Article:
You also have to understand that you need an agent that will be up front with you about the time frames you should expect, and determine if it will fit into your own moving schedule. Also that once an offer has been accepted, that they will continually follow up with any issues that can arise. While this is true for any home purchase, even buying new homes, Short Sales can often have even more drama and frustration involved. A great example of what can happen with a Las Vegas Short Sale in this recently published personal story from a Las Vegas Sun editor.
Of course many more Short Sales are now being completed than in the past, and they can offer some advantages. Typically their condition is better than what you may find with a foreclosed home. You may possibly be able to negotiate some repairs, where Bank Owned homes are most often sold strictly as-is. While Las Vegas home prices have been rising in the past year they continue to offer some incredible values. Combining this with today's low interest rates most often makes it less expensive to own than to rent, and can possibly be less than the cost to build, landscape, and accessorize.
Let me give you a few home buying tips for Las Vegas Short Sales. For the most part, they'll apply to any type of home purchase, a traditional sale, new construction, or foreclosure.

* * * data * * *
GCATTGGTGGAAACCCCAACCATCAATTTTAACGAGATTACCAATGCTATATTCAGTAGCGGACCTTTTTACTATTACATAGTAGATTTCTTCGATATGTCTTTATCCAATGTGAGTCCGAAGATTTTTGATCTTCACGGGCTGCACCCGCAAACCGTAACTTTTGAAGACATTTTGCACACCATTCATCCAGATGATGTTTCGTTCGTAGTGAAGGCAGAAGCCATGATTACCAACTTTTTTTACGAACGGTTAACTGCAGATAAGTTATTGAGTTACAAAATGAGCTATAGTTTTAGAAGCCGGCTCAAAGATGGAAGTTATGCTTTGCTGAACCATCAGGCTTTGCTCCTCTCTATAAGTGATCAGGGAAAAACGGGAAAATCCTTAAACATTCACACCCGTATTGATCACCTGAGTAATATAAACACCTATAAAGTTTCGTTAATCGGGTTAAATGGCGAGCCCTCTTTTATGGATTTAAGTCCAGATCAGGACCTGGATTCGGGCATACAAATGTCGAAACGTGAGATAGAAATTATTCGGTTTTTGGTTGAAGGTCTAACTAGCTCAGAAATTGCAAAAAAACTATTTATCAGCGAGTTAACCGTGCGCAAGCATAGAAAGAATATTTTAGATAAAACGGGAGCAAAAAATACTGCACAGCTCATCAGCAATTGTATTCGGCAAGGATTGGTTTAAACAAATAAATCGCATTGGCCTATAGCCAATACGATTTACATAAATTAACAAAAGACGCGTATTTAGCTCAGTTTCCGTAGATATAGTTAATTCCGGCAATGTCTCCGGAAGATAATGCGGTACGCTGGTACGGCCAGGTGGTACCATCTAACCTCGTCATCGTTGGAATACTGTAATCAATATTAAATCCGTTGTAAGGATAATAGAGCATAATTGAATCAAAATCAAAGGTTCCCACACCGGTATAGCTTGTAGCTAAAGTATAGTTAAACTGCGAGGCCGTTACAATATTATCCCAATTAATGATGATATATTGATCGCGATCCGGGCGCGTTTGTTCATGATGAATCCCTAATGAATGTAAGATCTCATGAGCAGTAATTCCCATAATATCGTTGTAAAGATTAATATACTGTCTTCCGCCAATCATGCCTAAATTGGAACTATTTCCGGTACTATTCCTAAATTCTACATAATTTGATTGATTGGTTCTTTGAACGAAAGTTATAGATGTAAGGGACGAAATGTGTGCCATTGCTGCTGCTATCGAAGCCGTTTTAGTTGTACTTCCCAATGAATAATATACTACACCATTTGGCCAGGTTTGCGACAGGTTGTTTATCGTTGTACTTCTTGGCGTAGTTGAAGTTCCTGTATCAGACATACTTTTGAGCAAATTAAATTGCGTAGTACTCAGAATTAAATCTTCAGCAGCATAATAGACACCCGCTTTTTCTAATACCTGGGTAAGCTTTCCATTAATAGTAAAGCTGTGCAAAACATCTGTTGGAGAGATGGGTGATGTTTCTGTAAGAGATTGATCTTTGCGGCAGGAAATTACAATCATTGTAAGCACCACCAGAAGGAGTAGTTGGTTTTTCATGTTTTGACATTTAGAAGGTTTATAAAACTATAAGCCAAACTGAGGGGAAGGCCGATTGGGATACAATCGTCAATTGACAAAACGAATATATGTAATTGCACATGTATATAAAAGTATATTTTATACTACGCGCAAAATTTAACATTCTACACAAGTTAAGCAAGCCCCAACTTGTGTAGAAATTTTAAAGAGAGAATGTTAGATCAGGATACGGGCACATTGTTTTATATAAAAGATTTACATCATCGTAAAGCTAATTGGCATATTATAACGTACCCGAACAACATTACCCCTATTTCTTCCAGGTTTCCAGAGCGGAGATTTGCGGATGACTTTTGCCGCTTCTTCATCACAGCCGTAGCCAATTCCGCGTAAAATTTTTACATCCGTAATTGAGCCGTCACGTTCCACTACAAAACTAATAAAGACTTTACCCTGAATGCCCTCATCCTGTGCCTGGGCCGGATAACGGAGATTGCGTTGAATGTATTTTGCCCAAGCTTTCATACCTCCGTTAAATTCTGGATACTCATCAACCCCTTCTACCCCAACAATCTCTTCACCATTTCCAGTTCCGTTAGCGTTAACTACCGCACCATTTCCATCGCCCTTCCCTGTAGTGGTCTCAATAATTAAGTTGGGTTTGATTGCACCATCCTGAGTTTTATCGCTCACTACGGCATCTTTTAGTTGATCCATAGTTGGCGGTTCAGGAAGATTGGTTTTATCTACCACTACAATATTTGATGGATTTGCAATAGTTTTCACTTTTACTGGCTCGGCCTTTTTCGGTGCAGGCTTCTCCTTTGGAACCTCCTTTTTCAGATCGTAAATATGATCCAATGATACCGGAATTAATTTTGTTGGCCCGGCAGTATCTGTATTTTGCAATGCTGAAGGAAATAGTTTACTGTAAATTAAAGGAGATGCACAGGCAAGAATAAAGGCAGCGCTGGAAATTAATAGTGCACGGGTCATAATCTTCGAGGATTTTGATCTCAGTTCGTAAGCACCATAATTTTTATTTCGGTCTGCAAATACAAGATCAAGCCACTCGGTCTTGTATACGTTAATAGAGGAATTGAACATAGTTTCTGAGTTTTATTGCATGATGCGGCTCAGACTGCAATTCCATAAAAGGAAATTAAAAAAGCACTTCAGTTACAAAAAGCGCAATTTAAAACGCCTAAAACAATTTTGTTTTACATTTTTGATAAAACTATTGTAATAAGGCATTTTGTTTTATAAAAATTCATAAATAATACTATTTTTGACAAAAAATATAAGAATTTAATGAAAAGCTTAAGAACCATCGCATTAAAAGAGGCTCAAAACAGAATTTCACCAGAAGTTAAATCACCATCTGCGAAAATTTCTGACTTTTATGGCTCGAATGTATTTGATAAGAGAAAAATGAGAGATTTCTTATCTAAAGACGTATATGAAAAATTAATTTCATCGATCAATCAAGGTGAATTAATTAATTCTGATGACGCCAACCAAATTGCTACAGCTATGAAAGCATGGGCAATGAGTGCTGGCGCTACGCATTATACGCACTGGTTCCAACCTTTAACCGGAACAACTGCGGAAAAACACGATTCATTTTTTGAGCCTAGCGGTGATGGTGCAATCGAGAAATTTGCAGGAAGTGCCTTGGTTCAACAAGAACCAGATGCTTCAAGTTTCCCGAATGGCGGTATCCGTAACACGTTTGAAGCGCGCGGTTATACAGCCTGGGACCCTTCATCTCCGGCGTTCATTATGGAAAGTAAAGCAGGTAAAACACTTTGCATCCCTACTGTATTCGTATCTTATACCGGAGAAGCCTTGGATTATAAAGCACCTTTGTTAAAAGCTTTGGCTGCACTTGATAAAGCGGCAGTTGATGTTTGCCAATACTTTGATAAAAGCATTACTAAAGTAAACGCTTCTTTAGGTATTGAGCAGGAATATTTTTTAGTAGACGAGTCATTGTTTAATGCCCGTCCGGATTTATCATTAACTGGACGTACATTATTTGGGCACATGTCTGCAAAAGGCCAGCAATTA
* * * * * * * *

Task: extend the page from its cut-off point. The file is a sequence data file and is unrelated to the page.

- If a cash buyer, have current proof of funds, with statement from the past 30 days. If financing, get a loan pre-approval AND determine at what loan amount you'll be comfortable. You may get approved for more than you'll want to spend, so ask about payments and closing costs. Different lenders may have different fees. DO NOT make any major credit purchases until after your home sale has closed.
- Find a knowledgeable real estate agent that will work with you. If they don't return calls or emails, only work 'Bankers Hours', don't work on weekends, or don't have time to answer questions or research for you, it's probably time to look elsewhere. Avoid signing buyer / broker agreements unless you are absolutely sure of your relationship with the agent. In NV, one document that must be signed for an agent to make an offer on your behalf is called Duties Owed. It is for the duties owed to YOU from the agent.